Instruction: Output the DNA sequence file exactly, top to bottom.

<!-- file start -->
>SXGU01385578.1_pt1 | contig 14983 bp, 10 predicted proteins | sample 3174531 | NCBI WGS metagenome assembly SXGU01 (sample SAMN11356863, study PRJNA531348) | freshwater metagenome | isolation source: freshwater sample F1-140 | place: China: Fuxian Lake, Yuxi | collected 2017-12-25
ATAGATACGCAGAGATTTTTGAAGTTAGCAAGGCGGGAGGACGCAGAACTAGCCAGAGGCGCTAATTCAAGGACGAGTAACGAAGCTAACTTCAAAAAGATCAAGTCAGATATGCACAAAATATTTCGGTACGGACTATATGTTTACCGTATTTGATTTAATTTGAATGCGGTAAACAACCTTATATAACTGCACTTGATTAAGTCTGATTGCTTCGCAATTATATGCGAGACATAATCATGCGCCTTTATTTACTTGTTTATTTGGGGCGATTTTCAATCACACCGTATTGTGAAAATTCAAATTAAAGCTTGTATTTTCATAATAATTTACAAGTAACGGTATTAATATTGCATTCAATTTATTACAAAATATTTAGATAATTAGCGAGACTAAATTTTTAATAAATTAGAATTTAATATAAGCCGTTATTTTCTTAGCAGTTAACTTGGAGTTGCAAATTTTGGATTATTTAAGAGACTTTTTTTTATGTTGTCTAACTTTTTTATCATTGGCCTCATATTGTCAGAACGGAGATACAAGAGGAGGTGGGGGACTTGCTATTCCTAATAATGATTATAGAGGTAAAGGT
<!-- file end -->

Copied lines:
>SXGU01385578.1_pt1 | contig 14983 bp, 10 predicted proteins | sample 3174531 | NCBI WGS metagenome assembly SXGU01 (sample SAMN11356863, study PRJNA531348) | freshwater metagenome | isolation source: freshwater sample F1-140 | place: China: Fuxian Lake, Yuxi | collected 2017-12-25
ATAGATACGCAGAGATTTTTGAAGTTAGCAAGGCGGGAGGACGCAGAACTAGCCAGAGGCGCTAATTCAAGGACGAGTAACGAAGCTAACTTCAAAAAGATCAAGTCAGATATGCACAAAATATTTCGGTACGGACTATATGTTTACCGTATTTGATTTAATTTGAATGCGGTAAACAACCTTATATAACTGCACTTGATTAAGTCTGATTGCTTCGCAATTATATGCGAGACATAATCATGCGCCTTTATTTACTTGTTTATTTGGGGCGATTTTCAATCACACCGTATTGTGAAAATTCAAATTAAAGCTTGTATTTTCATAATAATTTACAAGTAACGGTATTAATATTGCATTCAATTTATTACAAAATATTTAGATAATTAGCGAGACTAAATTTTTAATAAATTAGAATTTAATATAAGCCGTTATTTTCTTAGCAGTTAACTTGGAGTTGCAAATTTTGGATTATTTAAGAGACTTTTTTTTATGTTGTCTAACTTTTTTATCATTGGCCTCATATTGTCAGAACGGAGATACAAGAGGAGGTGGGGGACTTGCTATTCCTAATAATGATTATAGAGGTAAAGGT